From the New York Times: Prisons Purging Books on Faith From Libraries
Behind the walls of federal prisons nationwide, chaplains have been quietly carrying out a systematic purge of religious books and materials that were once available to prisoners in chapel libraries.
The chaplains were directed by the Bureau of Prisons to clear the shelves of any books, tapes, CDs and videos that are not on a list of approved resources.
…The lists have not been made public by the bureau, but were made available to The Times by a critic of the bureau’s project. In some cases, the lists indicate their authors’ preferences. For example, more than 80 of the 120 titles on the list for Judaism are from the same Orthodox publishing house. A Catholic scholar and an evangelical Christian scholar who looked over some of the lists were baffled at the selections. Timothy Larsen, who holds the Carolyn and Fred McManis Chair of Christian Thought at Wheaton College, an evangelical school, looked over lists for “Other Christian” and “General Spirituality.” “There are some well-chosen things in here,” Professor Larsen said. “I’m particularly glad that Dietrich Bonhoeffer is there. If I was in prison I would want to read Dietrich Bonhoeffer.” But he continued, “There’s a lot about it that’s weird.” The lists “show a bias toward evangelical popularism and Calvinism,” he said, and lacked materials from early church fathers, liberal theologians and major Protestant denominations.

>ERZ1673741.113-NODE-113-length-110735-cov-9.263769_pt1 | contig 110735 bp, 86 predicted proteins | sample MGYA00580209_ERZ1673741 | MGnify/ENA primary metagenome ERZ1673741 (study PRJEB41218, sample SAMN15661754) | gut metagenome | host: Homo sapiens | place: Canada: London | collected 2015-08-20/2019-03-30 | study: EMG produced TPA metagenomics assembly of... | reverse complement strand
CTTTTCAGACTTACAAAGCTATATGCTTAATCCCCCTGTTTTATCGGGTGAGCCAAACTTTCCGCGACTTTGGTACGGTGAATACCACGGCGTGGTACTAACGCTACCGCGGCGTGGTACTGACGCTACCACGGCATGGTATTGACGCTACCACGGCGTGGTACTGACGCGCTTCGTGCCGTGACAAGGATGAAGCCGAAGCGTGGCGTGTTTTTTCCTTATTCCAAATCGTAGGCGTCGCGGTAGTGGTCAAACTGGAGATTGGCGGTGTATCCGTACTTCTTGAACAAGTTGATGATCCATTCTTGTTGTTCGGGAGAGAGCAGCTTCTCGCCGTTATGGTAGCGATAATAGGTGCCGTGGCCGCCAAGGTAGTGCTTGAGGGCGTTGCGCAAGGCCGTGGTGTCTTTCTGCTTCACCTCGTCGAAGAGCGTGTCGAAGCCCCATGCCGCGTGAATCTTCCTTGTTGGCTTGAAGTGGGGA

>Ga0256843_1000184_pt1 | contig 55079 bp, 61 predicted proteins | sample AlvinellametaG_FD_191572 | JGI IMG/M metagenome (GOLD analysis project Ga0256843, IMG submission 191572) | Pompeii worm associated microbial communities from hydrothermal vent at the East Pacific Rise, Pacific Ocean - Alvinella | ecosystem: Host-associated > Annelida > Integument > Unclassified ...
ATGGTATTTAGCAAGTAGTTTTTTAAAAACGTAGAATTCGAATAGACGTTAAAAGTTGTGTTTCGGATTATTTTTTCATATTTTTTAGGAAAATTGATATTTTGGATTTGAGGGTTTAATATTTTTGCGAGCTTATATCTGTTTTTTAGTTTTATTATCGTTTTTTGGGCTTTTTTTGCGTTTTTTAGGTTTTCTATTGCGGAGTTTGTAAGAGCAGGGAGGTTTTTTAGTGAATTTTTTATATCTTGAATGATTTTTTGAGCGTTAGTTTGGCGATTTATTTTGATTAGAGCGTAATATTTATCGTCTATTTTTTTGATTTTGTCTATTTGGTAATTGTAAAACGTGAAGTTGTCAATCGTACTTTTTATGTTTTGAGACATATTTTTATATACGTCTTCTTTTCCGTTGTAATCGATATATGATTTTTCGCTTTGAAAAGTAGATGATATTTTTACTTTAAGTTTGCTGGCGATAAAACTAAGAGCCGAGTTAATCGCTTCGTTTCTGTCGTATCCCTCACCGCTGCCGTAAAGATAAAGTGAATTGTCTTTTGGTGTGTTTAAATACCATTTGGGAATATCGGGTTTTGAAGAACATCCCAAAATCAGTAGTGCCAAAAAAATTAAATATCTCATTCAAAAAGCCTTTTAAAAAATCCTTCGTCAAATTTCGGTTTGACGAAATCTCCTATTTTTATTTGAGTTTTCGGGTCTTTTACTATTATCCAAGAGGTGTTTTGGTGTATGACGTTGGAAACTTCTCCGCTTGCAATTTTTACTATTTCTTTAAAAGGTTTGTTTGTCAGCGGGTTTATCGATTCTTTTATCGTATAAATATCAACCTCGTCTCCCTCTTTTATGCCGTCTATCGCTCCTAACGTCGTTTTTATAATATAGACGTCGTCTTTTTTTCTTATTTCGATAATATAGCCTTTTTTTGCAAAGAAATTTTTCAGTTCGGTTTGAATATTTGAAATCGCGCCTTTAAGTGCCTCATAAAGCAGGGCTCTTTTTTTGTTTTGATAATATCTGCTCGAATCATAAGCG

This effort to limit the religious texts available to U. S. prisoners came out of the Justice Department. To borrow a line of thinking from Martin Niemoeller:
First we’ll deny rights to “enemy combatants” detained on a foreign field of battle, and I won’t protest because I’m not a foreigner fighting against the United States. Then we’ll deny rights to US citizens suspected of being associated wit terrorists, and that’s fine with me, because I’m not a terrorist and I don’t hang with them. Then we’ll listen in on people’s phone calls to outside of the country, and I’m okay with that because I don’t make that many international calls anyway. Then we’ll listen in on the phone calls of everybody, and that’s okay because you can’t be too careful. Now we’ll decide ahead of time what religious materials a prisoner can have access to, and that’s okay, because I’m no criminal and they wouldn’t ban the Bible (would they?) in America. Before long the idea of making lists of what people can read will strike some faceless bureaucrat as a good idea for schools (to protect children, of course) and public libraries — where they are already keeping track of what books people check out, and forbidding the librarians from letting anyone know if their reading is being tracked — and, well, why should I care, since I don’t go to the library much?
And when they come for me, my house, my bookshelf, who will be left to say that this is not how we do things in the Land of the Free?
Addendum, Oct. 1 — More recent reporting tells us that the attention brought to this issue by conservative evangelicals, liberal Christians and others has resulted in a reversal of the policy, at least for the short term.